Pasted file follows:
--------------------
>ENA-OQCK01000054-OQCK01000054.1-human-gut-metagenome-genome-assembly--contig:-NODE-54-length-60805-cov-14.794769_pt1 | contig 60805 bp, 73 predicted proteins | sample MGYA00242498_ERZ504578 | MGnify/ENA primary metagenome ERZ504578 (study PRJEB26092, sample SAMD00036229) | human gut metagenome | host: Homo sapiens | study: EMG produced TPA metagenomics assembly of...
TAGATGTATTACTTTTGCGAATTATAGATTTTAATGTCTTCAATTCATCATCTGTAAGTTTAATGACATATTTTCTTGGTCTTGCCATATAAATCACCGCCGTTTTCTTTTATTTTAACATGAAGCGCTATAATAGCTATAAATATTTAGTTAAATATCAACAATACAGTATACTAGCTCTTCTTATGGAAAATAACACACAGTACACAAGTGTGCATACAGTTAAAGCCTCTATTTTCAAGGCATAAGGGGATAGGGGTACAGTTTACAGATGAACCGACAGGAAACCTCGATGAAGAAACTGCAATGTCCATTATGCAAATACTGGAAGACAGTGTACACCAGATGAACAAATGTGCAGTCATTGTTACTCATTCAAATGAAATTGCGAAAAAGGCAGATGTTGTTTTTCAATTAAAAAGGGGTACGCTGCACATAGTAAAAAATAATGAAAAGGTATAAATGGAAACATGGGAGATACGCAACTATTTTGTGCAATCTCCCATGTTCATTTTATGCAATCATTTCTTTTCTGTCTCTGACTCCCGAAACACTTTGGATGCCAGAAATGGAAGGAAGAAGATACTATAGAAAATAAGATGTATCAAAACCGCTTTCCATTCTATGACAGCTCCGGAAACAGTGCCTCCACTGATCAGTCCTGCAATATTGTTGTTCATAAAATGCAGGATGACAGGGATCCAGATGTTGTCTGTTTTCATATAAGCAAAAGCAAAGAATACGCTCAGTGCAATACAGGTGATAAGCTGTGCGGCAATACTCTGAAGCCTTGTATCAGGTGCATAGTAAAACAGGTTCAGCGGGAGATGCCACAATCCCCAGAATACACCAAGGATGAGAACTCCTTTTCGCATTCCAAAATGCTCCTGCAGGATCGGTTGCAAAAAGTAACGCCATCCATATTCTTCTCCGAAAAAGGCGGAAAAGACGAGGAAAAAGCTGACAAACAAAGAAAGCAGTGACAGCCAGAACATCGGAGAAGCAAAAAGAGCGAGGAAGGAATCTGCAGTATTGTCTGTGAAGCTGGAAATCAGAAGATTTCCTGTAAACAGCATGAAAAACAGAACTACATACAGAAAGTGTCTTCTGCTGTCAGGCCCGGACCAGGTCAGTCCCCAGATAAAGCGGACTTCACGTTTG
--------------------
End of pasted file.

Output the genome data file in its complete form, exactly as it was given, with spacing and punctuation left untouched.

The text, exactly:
>ENA-OQCK01000054-OQCK01000054.1-human-gut-metagenome-genome-assembly--contig:-NODE-54-length-60805-cov-14.794769_pt1 | contig 60805 bp, 73 predicted proteins | sample MGYA00242498_ERZ504578 | MGnify/ENA primary metagenome ERZ504578 (study PRJEB26092, sample SAMD00036229) | human gut metagenome | host: Homo sapiens | study: EMG produced TPA metagenomics assembly of...
TAGATGTATTACTTTTGCGAATTATAGATTTTAATGTCTTCAATTCATCATCTGTAAGTTTAATGACATATTTTCTTGGTCTTGCCATATAAATCACCGCCGTTTTCTTTTATTTTAACATGAAGCGCTATAATAGCTATAAATATTTAGTTAAATATCAACAATACAGTATACTAGCTCTTCTTATGGAAAATAACACACAGTACACAAGTGTGCATACAGTTAAAGCCTCTATTTTCAAGGCATAAGGGGATAGGGGTACAGTTTACAGATGAACCGACAGGAAACCTCGATGAAGAAACTGCAATGTCCATTATGCAAATACTGGAAGACAGTGTACACCAGATGAACAAATGTGCAGTCATTGTTACTCATTCAAATGAAATTGCGAAAAAGGCAGATGTTGTTTTTCAATTAAAAAGGGGTACGCTGCACATAGTAAAAAATAATGAAAAGGTATAAATGGAAACATGGGAGATACGCAACTATTTTGTGCAATCTCCCATGTTCATTTTATGCAATCATTTCTTTTCTGTCTCTGACTCCCGAAACACTTTGGATGCCAGAAATGGAAGGAAGAAGATACTATAGAAAATAAGATGTATCAAAACCGCTTTCCATTCTATGACAGCTCCGGAAACAGTGCCTCCACTGATCAGTCCTGCAATATTGTTGTTCATAAAATGCAGGATGACAGGGATCCAGATGTTGTCTGTTTTCATATAAGCAAAAGCAAAGAATACGCTCAGTGCAATACAGGTGATAAGCTGTGCGGCAATACTCTGAAGCCTTGTATCAGGTGCATAGTAAAACAGGTTCAGCGGGAGATGCCACAATCCCCAGAATACACCAAGGATGAGAACTCCTTTTCGCATTCCAAAATGCTCCTGCAGGATCGGTTGCAAAAAGTAACGCCATCCATATTCTTCTCCGAAAAAGGCGGAAAAGACGAGGAAAAAGCTGACAAACAAAGAAAGCAGTGACAGCCAGAACATCGGAGAAGCAAAAAGAGCGAGGAAGGAATCTGCAGTATTGTCTGTGAAGCTGGAAATCAGAAGATTTCCTGTAAACAGCATGAAAAACAGAACTACATACAGAAAGTGTCTTCTGCTGTCAGGCCCGGACCAGGTCAGTCCCCAGATAAAGCGGACTTCACGTTTG